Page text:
Yule Logs (Buche de Noel)

yule log

Jelly roll cakes, yule logs, and the like used to scare the bejeezus out of me.

Not like, I’d run away if I saw one. I’ll happily eat cake when it’s there.

No – the process of rolling and filling a cake seemed like a waste of time at best, and a swearing party at worst at my inevitable failure at rolling up a cake. After all, I’d made plenty of mistakes with butter cakes in pans, including cakes coming out in chunks rather than, y’know, cakes, as well as the usual burning, underbaking, and the like. So why on earth would I make this process even more complicated by trying to roll it into a spiral?

And then, someone called me and asked me (begged, really) to make them an emergency pumpkin roll cake. (Yes, those exist.)

Oh dear. And I said yes. I didn’t even have time for a trial run – that’s how “emergency” this cake was. Oh dear oh dear.

Long story short, the pumpkin roll was a success. Hooray! And not just relatively easy, but fun to make. Why? Because, unlike a butter-based cake, a jelly roll cake (like a pumpkin roll or yule log) is egg-based, which makes it springy and spongy, rather than thick and crumby. This meant no sadness in turning out a ruined cake in chunks, because the cake doesn’t chunk like a butter cake.

Anyway, all this is to say that if you’ve been putting off making roll cakes because they’re “scary,” give them a shot. You can customize them with lots of different flavors and fillings, and it’s pretty fun and weird rolling up a cake. And even if you do crack or break the cake, you can cover it with powdered sugar or ganache, and slice that bugger up. Seriously, no one will notice.

And now, all this is to say, you can get really, really fancy with a roll cake by trying your hand at a yule log, or buche de noel. This is a cake that’s designed to look like a wooden log that you might burn for the winter solstice, but instead of burning it, you’ll want to eat it. It’s a roll cake that’s often coated in chocolate ganache, and decorated with all sorts of things, from colored candies and piped leaves to marzipan mushrooms. Or nothing.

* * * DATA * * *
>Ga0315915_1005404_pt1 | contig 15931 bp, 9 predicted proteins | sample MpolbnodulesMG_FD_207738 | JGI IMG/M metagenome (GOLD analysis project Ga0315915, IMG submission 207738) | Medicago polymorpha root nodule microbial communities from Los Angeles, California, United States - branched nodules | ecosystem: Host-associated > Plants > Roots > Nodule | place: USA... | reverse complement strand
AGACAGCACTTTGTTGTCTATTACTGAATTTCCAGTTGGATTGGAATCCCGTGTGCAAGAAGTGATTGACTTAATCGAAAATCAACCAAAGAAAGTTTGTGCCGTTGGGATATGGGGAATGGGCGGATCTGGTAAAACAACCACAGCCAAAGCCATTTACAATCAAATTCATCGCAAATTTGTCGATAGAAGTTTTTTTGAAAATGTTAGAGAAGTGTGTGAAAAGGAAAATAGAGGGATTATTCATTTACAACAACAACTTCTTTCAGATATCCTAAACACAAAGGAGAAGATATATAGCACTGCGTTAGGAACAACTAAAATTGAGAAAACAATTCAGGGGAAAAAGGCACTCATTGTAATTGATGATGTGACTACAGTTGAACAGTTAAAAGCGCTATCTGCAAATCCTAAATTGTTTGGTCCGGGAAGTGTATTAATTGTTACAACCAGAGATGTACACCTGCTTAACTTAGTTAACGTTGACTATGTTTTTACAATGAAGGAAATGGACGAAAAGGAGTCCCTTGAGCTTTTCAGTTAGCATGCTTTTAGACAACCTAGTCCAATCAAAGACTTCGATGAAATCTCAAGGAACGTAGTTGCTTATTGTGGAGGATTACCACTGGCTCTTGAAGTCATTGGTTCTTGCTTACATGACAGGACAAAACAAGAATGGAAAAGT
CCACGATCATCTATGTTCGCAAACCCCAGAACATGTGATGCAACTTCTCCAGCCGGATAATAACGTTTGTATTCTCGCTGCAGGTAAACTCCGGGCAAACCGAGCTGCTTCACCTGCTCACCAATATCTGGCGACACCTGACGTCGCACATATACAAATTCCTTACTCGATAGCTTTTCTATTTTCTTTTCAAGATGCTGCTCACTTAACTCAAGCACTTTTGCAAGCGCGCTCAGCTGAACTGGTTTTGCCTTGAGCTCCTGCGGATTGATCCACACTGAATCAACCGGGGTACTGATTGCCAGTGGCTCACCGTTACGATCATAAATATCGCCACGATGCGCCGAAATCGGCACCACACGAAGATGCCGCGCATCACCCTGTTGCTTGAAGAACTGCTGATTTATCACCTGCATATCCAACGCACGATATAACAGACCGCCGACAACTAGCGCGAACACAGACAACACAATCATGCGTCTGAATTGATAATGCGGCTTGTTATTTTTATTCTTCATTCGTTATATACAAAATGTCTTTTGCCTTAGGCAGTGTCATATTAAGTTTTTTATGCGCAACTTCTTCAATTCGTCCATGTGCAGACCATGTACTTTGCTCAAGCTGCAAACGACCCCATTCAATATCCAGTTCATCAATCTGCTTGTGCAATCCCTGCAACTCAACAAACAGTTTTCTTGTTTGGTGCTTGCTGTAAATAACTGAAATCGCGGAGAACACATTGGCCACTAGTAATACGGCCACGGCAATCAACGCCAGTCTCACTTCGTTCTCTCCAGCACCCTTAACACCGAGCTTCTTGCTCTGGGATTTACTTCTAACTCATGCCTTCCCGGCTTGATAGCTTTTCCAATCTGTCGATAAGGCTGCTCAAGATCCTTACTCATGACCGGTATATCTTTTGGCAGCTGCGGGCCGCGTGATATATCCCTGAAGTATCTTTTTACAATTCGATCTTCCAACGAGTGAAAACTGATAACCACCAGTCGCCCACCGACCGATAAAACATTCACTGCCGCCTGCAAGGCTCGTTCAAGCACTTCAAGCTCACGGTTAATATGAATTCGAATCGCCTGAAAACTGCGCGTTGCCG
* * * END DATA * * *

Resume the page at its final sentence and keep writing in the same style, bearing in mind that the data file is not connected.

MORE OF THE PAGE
And like any roll cake, you can choose your flavors. I’ve gone pretty traditional with a chocolate cake and vanilla cream filling, but I’ve seen espresso fillings with a yellow cake, and I may do a peppermint filling one of these days. Any way you make it, however, you’ll be making a pretty exciting cake for any holiday occasion, solstice or otherwise.

A few notes:

  1. I like to use a genoise cake, rather than a straight up sponge cake, for the cake. (In simple terms, a genoise is a sponge cake with more fat.) Genoise is a bit sturdier and forgiving than sponge, and I like butter.
  2. I roll my sponge cakes down the short side rather than the long side. This, in my experience, is both easier and results in fewer chances to screw up and crack your cake. However, it does result in a fatter, squatter cake, so if you’re wanting a longer, skinnier cake and more room for decorating, you can roll it up longways.
  3. Speaking of rolling, many recipes call for dousing your rolling towel in powdered sugar to keep the cake from sticking. I find this often results in pockets of packed powdered sugar on your cake (yuck) and/or still results in sticking. A tip I got from America’s Test Kitchen that I still use, is to use a damp (not wet), clean kitchen or tea towel for rolling. Not only will it not result in said sugar clumping or sticking, but it’ll keep the cake nice and moist throughout the process.

Last note and shameless plug: if you’re a local wanting a yule log, but want someone to just make the danged thing for you, I’m your gal! Just send me a message or email and we’ll get something started for your holiday celebration.

Okay, onto the recipe. I’ll likely make a video within the week, or next couple of weeks, to accompany this process. Let’s yule!

Chocolate Yule Log

  • Servings: 8-10
  • Print

This is a project cake, but one well worth it for both looks and taste. You can customize the cake flavor, filling, and ganache coating. I like to decorate mine with piped leaves, pomegranate seeds, and/or marzipan shapes, but feel free to use colored candies and other piped decorations.

you will need:

    For the cake:
  • 4 tbsp butter, melted and cooled
  • ¾ c all-purpose or cake flour
  • ¼ c unsweetened cocoa powder (regular or Dutch process, depending on your preference)
  • ¼ c strong brewed coffee, cooled (optional)
  • ¾ c granulated sugar
  • ¼ tsp kosher or sea salt
  • ½ tsp baking powder
  • 2 tsp vanilla extract
  • 6 eggs, separated
  • ⅛ tsp cream of tartar (optional – it helps stabilize the egg whites)
  • powdered sugar, pomegranate seeds, frosting, marzipan shapes, etc. for decoration